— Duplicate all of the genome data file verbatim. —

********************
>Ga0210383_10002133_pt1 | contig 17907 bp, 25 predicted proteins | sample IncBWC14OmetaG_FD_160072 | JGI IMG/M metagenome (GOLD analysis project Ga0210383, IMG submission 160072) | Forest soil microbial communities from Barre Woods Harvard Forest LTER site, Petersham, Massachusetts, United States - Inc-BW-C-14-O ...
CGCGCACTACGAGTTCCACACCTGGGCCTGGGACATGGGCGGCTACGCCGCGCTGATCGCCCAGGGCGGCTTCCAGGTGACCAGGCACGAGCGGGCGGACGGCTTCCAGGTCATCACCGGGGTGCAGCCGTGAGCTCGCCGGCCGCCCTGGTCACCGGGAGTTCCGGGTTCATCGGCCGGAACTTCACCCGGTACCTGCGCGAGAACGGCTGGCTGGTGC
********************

>Ga0210383_10002133_pt1 | contig 17907 bp, 25 predicted proteins | sample IncBWC14OmetaG_FD_160072 | JGI IMG/M metagenome (GOLD analysis project Ga0210383, IMG submission 160072) | Forest soil microbial communities from Barre Woods Harvard Forest LTER site, Petersham, Massachusetts, United States - Inc-BW-C-14-O ...
CGCGCACTACGAGTTCCACACCTGGGCCTGGGACATGGGCGGCTACGCCGCGCTGATCGCCCAGGGCGGCTTCCAGGTGACCAGGCACGAGCGGGCGGACGGCTTCCAGGTCATCACCGGGGTGCAGCCGTGAGCTCGCCGGCCGCCCTGGTCACCGGGAGTTCCGGGTTCATCGGCCGGAACTTCACCCGGTACCTGCGCGAGAACGGCTGGCTGGTGC